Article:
The word "idiot" quickly became the most searched term on Google after Republican congresswoman Zoe Lofgren pointed out results from the search reveal pictures of U.S. President Donald Trump. They also asked about recent revelations of data leaks affecting millions of Google users, Android location tracking, and Google's work to combat white supremacist content on YouTube. "How would that happen?"
While a statement from Google at the time said search results are not dictated by a political agenda but are generated by algorithms which are constantly being improved, Mr Pichai told Congress on Tuesday "we don't participate in partisan activities".
"Users also look to us to provide accurate, trusted information", he said.
When a McClatchy reporter did an image search for "idiot" on Tuesday after the question was asked, all but four of the top 17 pictures that came up included the president or his two adult sons.
But for the tens of thousands of people who were watching the hearing online via live stream, Pichai's carefully prepared testimony was disturbed by a unusually dressed man in the background who appeared to be the "Rich Uncle Pennybags" from the board game Monopoly.
The CEO may also be questioned about the company's planned "Dragonfly" project, a censored search engine for China. Pichai's no-show at that hearing was marked by an empty chair for Google alongside the Facebook and Twitter executives who did appear.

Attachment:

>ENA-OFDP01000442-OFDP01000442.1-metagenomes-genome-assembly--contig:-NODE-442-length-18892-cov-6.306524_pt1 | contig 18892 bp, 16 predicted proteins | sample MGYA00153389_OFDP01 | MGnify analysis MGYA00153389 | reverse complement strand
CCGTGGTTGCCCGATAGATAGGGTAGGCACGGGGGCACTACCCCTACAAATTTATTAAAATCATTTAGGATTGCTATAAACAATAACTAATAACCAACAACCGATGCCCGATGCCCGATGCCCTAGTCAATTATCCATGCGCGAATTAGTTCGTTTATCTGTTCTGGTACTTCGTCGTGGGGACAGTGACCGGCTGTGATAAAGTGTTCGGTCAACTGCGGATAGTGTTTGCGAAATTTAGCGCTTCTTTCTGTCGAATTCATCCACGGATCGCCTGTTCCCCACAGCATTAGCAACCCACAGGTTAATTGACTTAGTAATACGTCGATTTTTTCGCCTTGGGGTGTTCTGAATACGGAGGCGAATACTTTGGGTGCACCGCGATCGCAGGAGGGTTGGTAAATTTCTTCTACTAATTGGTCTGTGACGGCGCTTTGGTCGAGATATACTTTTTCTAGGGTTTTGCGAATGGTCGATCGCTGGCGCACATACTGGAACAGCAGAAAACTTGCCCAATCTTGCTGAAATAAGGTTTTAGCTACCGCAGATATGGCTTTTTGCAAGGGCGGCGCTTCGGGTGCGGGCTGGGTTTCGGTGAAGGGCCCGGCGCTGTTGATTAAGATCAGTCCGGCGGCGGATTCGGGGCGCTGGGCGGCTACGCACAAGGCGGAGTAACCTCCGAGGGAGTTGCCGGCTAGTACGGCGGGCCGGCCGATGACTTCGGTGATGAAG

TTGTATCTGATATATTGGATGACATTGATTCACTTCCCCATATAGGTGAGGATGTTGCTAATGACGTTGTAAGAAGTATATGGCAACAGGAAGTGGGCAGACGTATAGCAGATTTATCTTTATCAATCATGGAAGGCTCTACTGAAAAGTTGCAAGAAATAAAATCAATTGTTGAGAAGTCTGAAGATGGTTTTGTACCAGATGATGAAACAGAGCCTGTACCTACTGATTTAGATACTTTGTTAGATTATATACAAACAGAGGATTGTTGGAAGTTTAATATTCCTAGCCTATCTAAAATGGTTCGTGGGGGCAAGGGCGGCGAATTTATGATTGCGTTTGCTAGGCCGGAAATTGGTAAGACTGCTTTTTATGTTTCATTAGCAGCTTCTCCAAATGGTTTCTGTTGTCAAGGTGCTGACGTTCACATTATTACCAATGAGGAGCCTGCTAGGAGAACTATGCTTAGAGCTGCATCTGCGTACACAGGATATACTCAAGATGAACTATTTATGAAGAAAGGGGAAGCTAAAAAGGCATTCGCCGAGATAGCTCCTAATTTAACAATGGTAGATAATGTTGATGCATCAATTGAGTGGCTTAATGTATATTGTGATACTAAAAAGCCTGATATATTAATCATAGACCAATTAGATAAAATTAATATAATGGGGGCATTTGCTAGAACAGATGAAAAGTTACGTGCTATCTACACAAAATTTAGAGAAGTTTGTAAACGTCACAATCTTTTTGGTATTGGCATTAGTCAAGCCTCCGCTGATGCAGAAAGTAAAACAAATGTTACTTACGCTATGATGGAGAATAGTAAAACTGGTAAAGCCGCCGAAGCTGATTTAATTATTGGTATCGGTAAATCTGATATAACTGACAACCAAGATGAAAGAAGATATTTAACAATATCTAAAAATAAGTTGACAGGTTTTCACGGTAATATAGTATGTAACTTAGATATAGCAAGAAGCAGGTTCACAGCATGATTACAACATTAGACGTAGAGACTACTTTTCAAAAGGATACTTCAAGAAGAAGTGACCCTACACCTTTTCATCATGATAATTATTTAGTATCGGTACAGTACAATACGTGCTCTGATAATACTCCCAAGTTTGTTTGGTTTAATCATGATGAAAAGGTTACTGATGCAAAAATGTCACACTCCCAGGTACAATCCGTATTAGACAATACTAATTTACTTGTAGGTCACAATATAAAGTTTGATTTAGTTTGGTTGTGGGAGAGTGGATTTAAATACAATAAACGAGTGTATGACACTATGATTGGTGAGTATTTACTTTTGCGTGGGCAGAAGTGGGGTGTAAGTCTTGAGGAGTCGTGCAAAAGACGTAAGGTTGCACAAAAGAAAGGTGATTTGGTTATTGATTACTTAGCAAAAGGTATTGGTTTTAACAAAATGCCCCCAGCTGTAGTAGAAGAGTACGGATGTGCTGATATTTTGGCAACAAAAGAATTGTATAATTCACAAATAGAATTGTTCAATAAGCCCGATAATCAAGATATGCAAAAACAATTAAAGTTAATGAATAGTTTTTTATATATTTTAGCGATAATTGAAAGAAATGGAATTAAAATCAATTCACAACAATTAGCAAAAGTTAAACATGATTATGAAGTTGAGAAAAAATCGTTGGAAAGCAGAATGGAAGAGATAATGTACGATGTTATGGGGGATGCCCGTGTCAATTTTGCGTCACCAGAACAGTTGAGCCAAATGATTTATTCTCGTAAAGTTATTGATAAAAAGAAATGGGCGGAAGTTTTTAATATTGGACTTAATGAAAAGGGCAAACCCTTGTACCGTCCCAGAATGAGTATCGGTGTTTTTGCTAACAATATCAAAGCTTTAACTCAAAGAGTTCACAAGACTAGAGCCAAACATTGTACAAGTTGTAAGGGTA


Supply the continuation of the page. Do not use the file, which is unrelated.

In response to Republicans who complained about Google searches, Democratic Representative Ted Lieu said: "If you want positive search results, do positive things". "Our algorithms have no notion of political sentiment".
Trump himself has accused Google of rigging the results of its dominant search engine to suppress conservative viewpoints and highlight coverage from media that he says distribute "fake news".
"Congressman, I commit to engaging - one of the things that is important to us as a company - we have a stated mission of providing users with information, and so we always - we think it's within our duty to explore possibilities. We could subpoena Fox News and bring them in here and beat them up about how 90 percent of the references on Fox News to Barack Obama or Hillary Clinton are negative, but they've got that right under the First Amendment, and you've got a right under the First Amendment to have whatever political views you've got", Raskin said.
Pichai said the search engine attempts to help people register to vote or find a polling place, but rejected assertions that the company paid for Latino voters' transportation to polls in some states. Several legislators conducted searches on their cell phones and griped to him on the spot about the results.
"I understand the frustration at seeing negative news, and I see it on me on Google", Pichai told the packed hearing.
Republican Lamar Smith asked whether Google's search engine is biased against conservatives, citing studies.
"Last year we served over 3 trillion searches".